I am working on becoming that magnetized rod. It’s not a mysterious process. It’s just hard work.

What about you? What are the things blocking you from creativity? How do you incorporate writing in your daily life?

Above image from Flickr Creative Commons, by



  1. Kelly Cone on February 21, 2014 at 10:35 am

    So true. Here on the Central Coast there are plenty of farms in Cayucos, overlooking the sea 🙂

  2. Carly Gelsinger on February 21, 2014 at 10:39 am

    I love Cayucos! We live in a town that is geographically between the Central Coast and Silicon Valley. I didn’t realize there were farms there… May just have to retire there.

  3. Stephanie on February 21, 2014 at 12:50 pm

    This is so true. The hardest part for me is to deal with interruptions … but I have four children, I’m never NOT interrupted. Right now I wake up very early and go to a coffee shop to write for an hour or so before my husband leaves for work. But sometimes that gets thrown off by lack of sleep or my husband’s work schedule. At this moment, I’m writing in a messy kitchen with Aladdin playing in the next room. I am working on just being thankful for the snippets of time I do have.

    • Carly Gelsinger on February 21, 2014 at 12:59 pm

      Hi Stephanie! I know, when I said “it’s never going to get easier” I was thinking “what is going to happen when I have more kids?!” I can barely manage one and get writing in. I admire your dedication.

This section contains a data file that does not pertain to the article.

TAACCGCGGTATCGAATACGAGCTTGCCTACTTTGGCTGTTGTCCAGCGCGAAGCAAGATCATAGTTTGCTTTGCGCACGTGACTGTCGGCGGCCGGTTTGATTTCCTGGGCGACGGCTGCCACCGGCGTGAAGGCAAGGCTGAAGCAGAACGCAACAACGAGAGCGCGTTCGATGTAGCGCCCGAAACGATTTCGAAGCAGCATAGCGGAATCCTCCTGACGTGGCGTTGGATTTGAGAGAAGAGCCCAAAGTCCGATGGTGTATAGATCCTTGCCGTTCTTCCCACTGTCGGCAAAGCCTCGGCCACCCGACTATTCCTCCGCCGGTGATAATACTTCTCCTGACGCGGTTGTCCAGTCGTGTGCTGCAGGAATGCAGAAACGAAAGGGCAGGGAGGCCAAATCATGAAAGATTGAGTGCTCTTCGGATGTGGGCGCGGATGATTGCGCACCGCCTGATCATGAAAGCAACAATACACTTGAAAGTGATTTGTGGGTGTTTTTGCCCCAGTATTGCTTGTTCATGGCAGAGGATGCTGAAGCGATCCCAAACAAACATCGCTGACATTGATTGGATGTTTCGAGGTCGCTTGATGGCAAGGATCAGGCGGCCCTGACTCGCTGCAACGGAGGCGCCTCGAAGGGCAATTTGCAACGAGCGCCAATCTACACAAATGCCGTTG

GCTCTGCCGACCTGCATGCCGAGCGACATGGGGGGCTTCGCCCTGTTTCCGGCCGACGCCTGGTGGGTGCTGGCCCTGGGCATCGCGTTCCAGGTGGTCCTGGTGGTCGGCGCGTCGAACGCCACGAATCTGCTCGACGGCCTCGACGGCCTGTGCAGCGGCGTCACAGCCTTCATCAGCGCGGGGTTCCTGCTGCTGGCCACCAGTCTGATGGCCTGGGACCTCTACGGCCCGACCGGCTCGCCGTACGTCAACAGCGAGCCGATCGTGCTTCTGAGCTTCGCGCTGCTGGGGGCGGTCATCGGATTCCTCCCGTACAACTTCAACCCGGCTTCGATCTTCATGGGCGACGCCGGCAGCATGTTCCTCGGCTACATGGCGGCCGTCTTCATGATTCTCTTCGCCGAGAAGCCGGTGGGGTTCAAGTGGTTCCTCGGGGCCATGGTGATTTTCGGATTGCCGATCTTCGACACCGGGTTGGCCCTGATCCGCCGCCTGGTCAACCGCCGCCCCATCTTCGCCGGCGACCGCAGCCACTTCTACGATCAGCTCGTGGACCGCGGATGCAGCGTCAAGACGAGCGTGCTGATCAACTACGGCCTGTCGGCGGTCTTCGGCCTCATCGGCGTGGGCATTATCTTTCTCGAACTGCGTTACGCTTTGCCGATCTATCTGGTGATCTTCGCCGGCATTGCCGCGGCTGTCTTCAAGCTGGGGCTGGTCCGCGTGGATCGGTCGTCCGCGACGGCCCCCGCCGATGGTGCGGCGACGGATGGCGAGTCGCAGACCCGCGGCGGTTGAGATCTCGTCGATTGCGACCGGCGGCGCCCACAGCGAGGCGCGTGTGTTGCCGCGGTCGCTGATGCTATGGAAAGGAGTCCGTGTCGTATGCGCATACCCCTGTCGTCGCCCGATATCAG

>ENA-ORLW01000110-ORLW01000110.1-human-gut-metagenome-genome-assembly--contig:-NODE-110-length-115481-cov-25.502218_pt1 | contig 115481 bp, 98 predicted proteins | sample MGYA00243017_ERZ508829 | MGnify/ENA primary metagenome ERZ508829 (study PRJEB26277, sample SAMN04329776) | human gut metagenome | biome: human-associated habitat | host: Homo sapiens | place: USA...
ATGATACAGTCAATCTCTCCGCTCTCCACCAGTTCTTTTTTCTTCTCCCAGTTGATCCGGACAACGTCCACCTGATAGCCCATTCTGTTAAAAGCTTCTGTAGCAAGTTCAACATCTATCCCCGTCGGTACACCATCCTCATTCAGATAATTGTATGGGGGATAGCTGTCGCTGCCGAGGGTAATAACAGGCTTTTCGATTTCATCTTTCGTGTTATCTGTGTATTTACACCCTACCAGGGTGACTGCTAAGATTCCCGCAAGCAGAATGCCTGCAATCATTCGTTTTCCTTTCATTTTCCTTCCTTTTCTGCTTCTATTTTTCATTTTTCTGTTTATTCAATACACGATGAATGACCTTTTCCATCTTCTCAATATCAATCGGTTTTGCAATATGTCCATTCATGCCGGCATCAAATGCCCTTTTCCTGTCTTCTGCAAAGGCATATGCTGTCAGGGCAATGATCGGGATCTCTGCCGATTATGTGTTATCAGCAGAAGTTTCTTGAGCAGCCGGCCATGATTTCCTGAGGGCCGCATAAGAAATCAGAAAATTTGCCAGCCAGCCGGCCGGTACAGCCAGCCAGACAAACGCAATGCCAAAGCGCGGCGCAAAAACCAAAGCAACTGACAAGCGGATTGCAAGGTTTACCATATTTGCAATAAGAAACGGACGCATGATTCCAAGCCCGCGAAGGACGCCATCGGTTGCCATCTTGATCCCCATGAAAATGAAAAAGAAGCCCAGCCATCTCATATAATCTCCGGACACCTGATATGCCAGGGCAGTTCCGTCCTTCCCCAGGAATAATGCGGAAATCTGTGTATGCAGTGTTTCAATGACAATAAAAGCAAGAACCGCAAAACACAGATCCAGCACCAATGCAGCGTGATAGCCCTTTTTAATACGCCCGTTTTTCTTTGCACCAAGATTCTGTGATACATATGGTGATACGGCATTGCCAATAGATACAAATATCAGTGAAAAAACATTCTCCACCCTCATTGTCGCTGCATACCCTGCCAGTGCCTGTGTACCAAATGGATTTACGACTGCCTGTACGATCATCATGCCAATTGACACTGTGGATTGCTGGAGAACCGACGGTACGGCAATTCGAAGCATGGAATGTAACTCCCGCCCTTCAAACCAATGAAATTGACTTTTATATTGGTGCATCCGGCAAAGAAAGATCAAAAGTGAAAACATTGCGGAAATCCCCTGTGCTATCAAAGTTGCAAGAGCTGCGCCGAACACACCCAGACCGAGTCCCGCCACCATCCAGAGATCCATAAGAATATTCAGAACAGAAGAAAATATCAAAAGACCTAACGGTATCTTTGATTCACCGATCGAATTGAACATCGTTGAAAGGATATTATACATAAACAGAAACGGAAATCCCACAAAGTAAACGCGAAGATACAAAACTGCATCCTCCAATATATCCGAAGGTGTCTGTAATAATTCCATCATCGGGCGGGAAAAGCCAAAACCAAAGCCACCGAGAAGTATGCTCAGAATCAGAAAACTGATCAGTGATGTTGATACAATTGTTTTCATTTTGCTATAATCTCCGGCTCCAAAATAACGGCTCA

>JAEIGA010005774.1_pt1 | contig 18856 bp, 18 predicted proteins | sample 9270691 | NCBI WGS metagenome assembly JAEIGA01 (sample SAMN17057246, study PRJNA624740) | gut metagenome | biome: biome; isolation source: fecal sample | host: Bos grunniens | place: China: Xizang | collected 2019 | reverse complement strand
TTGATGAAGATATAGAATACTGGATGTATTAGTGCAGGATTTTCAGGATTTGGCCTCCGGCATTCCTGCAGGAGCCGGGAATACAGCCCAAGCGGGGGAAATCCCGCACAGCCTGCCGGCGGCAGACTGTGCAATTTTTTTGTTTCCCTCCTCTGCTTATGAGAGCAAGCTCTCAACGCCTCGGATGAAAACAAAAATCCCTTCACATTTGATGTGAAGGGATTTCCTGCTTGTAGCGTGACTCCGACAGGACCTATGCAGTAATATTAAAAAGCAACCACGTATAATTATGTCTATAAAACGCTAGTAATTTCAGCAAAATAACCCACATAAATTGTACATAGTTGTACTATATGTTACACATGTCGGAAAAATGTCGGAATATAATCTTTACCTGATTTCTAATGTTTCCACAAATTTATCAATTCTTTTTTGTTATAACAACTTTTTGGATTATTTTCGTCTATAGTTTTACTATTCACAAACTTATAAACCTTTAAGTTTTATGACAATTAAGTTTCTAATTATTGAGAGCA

4. Stephanie on February 21, 2014 at 1:01 pm

    My second was born 18 months after my first. When they were babies, I realized anything I really wanted to do I would have to make a priority, or it would never happen. I have time for writing because it energizes me; cleaning toilets does not. =) Of course, I also have the house to show it …

  5. lthompson513 on February 21, 2014 at 4:11 pm

    I think my “To Do” list blocks my creativity. And since I work from home, my “To Do” list is usually cluttered with “requirements” and “deadlines” that I made. I have my jobs and work projects, but I’ll add things undue pressure on myself to organize my tax records or clean my kitchen every day. And since that almost never happens, I carry that burden of “Why can’t I accomplish this?” on my shoulders, which in turn, weighs on my creativity.

    Today I put writing on my To Do list as #2. It took longer than I wanted it to take. I didn’t finish all of my work for today. But, I’ll get it done over the weekend, or early next week. And in the meantime, I feel better for taking that hour to “be” with myself, to make an attempt at creativity.

    • Carly Gelsinger on February 21, 2014 at 4:14 pm

      Yes. I like to say I sacrifice a clean house to write. My husband tells me my expectations for a given day are way too high. I usually get depressed around 4 p.m. when I haven’t accomplished all that I thought I could. Learning to narrow down the to-do list and simplify priorities.

  6. Elizabeth Gelsinger on March 24, 2014 at 4:12 pm

    Thanks for this post. While my writing days do look a bit more idyllic than yours, for me I also have to get to work doing them. It still is a discipline, something to be consistent at, even when the ideas don’t seem to be flowing very well. I’m glad to learn this part of the discipline now so that when there are banana slices on my floor maybe I’ll get the other part of it figured out, too. 🙂